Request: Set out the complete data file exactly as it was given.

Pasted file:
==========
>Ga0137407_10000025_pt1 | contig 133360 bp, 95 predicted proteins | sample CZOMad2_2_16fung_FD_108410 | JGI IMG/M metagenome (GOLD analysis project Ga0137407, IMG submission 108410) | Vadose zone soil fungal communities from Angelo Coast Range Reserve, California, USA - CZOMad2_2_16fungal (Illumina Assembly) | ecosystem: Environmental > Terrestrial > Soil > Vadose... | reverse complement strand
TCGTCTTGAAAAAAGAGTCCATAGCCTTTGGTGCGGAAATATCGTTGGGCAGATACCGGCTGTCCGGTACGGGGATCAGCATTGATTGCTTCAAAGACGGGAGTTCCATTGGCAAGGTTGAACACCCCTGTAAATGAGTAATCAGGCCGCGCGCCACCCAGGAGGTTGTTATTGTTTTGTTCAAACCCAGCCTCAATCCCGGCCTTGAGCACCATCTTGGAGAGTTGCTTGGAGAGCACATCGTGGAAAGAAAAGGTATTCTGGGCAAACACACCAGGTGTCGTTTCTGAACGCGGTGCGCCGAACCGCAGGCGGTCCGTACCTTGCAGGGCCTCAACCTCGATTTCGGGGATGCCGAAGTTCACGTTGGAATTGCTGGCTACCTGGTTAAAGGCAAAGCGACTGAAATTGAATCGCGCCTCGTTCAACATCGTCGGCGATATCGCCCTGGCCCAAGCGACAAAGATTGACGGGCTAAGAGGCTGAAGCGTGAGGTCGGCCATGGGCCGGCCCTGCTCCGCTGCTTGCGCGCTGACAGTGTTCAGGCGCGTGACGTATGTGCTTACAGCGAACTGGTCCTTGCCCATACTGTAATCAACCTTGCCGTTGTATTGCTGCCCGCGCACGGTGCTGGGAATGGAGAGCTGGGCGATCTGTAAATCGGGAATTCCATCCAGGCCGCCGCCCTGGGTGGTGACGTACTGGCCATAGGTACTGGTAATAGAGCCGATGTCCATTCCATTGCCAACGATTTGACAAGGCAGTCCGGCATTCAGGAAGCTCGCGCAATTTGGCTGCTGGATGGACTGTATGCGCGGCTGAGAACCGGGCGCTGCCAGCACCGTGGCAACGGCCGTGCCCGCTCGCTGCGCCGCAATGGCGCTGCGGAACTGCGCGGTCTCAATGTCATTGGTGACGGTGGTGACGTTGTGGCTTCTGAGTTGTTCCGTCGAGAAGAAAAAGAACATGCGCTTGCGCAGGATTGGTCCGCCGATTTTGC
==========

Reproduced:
>Ga0137407_10000025_pt1 | contig 133360 bp, 95 predicted proteins | sample CZOMad2_2_16fung_FD_108410 | JGI IMG/M metagenome (GOLD analysis project Ga0137407, IMG submission 108410) | Vadose zone soil fungal communities from Angelo Coast Range Reserve, California, USA - CZOMad2_2_16fungal (Illumina Assembly) | ecosystem: Environmental > Terrestrial > Soil > Vadose... | reverse complement strand
TCGTCTTGAAAAAAGAGTCCATAGCCTTTGGTGCGGAAATATCGTTGGGCAGATACCGGCTGTCCGGTACGGGGATCAGCATTGATTGCTTCAAAGACGGGAGTTCCATTGGCAAGGTTGAACACCCCTGTAAATGAGTAATCAGGCCGCGCGCCACCCAGGAGGTTGTTATTGTTTTGTTCAAACCCAGCCTCAATCCCGGCCTTGAGCACCATCTTGGAGAGTTGCTTGGAGAGCACATCGTGGAAAGAAAAGGTATTCTGGGCAAACACACCAGGTGTCGTTTCTGAACGCGGTGCGCCGAACCGCAGGCGGTCCGTACCTTGCAGGGCCTCAACCTCGATTTCGGGGATGCCGAAGTTCACGTTGGAATTGCTGGCTACCTGGTTAAAGGCAAAGCGACTGAAATTGAATCGCGCCTCGTTCAACATCGTCGGCGATATCGCCCTGGCCCAAGCGACAAAGATTGACGGGCTAAGAGGCTGAAGCGTGAGGTCGGCCATGGGCCGGCCCTGCTCCGCTGCTTGCGCGCTGACAGTGTTCAGGCGCGTGACGTATGTGCTTACAGCGAACTGGTCCTTGCCCATACTGTAATCAACCTTGCCGTTGTATTGCTGCCCGCGCACGGTGCTGGGAATGGAGAGCTGGGCGATCTGTAAATCGGGAATTCCATCCAGGCCGCCGCCCTGGGTGGTGACGTACTGGCCATAGGTACTGGTAATAGAGCCGATGTCCATTCCATTGCCAACGATTTGACAAGGCAGTCCGGCATTCAGGAAGCTCGCGCAATTTGGCTGCTGGATGGACTGTATGCGCGGCTGAGAACCGGGCGCTGCCAGCACCGTGGCAACGGCCGTGCCCGCTCGCTGCGCCGCAATGGCGCTGCGGAACTGCGCGGTCTCAATGTCATTGGTGACGGTGGTGACGTTGTGGCTTCTGAGTTGTTCCGTCGAGAAGAAAAAGAACATGCGCTTGCGCAGGATTGGTCCGCCGATTTTGC